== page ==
There are some ways out of that trap. One is by going into a more grown up genre like Classical music or Jazz. One is to keep listening to new popular music, although one gets a little Death in Venice eventually (I remember from my teenage years that the creepiest person in any Goth club was inevitably the guy over 25.) I would recommend the former road to musical freshness personally. Although I've remarked to those around me recently how in my estimation from what I've heard, this is kind of a golden era for popular music. There is so much good out there.
And I was also thinking about how I gravitate toward "The Classics" in my reading (and in my music for that matter.) Partly because it's easier to find greatness there. Partly because my sensibilities vis-a-vis religion and beauty are more in step with the Pre-Modern. But what prevents me from being a staunch Classicist is the knowledge that 1) there is an ocean of lost masterpieces buried in the sands of time, but more to our point here 2) all classics were once new.
And seeing as to how doing features on this blog seems to keep me posting with regularity (I am increasingly a fan of structure), I thought I might start a new feature where I give a little sketch of a contemporary author who I think is great, who you might also enjoy looking into their work. Some of them will be major establishment authors who you may have heard of (as is the case this week), some of them you may not have heard of. All of them, I assure you, I think you would enjoy. I would urge everyone to patronize our living artists. It's good for you and good for society.
Garrison Keillor is most famous (and probably most likely to be remembered) for his radio show A Prairie Home Companion. It's a variety show with an old-timey feel to it, including humorous radio dramas and musical variety acts. It's a lovely way to spend a Saturday night. In the third act of each week's show Keillor gives "The News from Lake Wobegon," which is a monologue about life in a small, fictional, mid-western town (That is to say, the town is fictional. They aren't monologues about living in a fictional town like some weird meta-fiction.) The monologues are remarkable in that they are sublime and transcendent at an astonishing rate for a weekly occurrence. Keillor started the show in the 1970s, and while he isn't completely responsible for Public Radio in America, it certainly wouldn't be what it is were it not for his influence.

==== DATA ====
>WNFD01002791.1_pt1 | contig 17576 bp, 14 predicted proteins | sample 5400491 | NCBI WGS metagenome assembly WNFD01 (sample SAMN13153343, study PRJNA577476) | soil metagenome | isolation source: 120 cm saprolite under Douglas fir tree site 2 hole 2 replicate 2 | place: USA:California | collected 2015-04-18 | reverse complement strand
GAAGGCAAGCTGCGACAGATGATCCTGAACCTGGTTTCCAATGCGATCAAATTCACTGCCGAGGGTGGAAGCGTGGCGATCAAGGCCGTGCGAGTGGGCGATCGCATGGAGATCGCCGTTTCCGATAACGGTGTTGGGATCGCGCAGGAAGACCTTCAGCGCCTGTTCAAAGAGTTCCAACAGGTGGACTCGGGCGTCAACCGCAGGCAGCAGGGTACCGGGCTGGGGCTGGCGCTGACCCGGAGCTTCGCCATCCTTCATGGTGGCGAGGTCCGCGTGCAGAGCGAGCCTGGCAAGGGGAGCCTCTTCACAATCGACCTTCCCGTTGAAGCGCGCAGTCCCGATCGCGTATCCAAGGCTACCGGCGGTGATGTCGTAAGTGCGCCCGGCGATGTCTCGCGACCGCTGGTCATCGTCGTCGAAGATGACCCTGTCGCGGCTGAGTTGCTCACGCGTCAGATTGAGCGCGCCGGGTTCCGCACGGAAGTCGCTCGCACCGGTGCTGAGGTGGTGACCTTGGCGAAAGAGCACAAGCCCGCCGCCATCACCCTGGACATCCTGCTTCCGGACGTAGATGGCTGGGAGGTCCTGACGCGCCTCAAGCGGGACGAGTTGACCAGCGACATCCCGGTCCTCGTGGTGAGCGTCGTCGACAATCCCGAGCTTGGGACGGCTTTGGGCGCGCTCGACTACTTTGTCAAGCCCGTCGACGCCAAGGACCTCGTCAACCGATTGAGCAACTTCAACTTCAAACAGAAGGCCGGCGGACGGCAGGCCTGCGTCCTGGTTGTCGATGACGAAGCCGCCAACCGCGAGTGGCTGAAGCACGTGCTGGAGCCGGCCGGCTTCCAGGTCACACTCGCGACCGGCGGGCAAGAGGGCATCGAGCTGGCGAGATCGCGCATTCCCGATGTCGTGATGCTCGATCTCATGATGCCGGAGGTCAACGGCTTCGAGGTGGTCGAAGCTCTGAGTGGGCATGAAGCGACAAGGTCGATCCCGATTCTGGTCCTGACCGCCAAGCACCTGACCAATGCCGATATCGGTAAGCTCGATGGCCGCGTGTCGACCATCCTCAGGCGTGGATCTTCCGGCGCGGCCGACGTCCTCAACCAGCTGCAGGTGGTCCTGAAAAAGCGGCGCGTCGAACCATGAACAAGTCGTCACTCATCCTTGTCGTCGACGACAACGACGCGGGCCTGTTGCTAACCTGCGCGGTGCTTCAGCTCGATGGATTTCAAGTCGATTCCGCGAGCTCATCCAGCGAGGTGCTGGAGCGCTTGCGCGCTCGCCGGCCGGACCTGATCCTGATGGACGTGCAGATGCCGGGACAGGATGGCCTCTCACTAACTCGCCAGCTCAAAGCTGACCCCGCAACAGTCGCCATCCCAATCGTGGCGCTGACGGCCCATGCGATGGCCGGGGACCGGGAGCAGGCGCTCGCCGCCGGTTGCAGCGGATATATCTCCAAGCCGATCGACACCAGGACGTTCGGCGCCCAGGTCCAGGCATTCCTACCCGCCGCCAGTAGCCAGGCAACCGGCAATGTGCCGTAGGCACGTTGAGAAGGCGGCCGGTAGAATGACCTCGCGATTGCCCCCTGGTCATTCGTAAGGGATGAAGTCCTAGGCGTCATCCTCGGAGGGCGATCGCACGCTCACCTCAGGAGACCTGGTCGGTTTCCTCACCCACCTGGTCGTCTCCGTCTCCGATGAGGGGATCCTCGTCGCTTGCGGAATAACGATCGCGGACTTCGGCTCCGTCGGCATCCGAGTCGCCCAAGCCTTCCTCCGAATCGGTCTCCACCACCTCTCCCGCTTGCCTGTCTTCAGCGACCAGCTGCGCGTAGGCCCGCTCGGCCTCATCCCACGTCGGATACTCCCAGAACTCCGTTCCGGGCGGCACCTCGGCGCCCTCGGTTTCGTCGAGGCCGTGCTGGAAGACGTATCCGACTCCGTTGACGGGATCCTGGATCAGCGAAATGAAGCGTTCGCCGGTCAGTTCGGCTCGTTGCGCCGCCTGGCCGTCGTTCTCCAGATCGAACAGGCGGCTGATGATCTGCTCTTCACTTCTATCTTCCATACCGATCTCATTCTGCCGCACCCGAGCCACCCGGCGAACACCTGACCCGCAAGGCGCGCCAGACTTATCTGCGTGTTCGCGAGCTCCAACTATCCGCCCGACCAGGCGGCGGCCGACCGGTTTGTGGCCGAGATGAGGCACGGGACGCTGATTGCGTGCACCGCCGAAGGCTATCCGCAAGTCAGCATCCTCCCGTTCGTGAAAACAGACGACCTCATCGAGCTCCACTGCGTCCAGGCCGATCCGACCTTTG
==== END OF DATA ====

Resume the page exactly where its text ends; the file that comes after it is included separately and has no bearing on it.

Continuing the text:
He also hosts the radio program The Writer's Almanac in which he talks of major events in literary history from that date and closes with a poem by a famous poet. One of the aspects of Keillor's career that I find most inspiring (which I imagine shows from the focus of my blog and podcast) is his devotion to the arts and pointing toward greatness. Even while having literary ambitions of his own, so much of what he does is to point toward other great works. He has also put out some excellent anthologies. His Good Poems collections are excellent, a must own for any household, and one of my most likely gift giving options.
His essays are also a very good starting point for newcomers to his work. I'm hard pressed to think of another contemporary author who will most likely be remembered with the title "American Humorist" in the tradition of Twain, H.L. Mencken and Ring Lardner. If you've never read or heard Garrison Keillor, first you'll need to leave your cave. I would recommend his radio show as a starting point which, if you can't find on your radio dial, the Prairie Home Companion website assures me:
Every Saturday, from 5 p.m. – 7 p.m. (Central Time) visit www.prairiehome.org to listen to a live audio Web stream of the show. You can hear a rebroadcast of the live stream on Sunday, from 11 a.m. – 1 p.m. (CT)You can subscribe to The Writer's Almanac on iTunes as a daily podcast. It's only a few minutes long and most days will give you an opportunity to work something into a conversation or introduce you to something you were not previous aware of. Also, I would recommend you go down to your local library and check out a few of his anthologies and collections. He wrote columns for a time for Salon.com which you can check out at the link, but I'm noticing that he isn't doing that anymore at the moment. He is one of our more charming modern authors. I would recommend his work to anyone.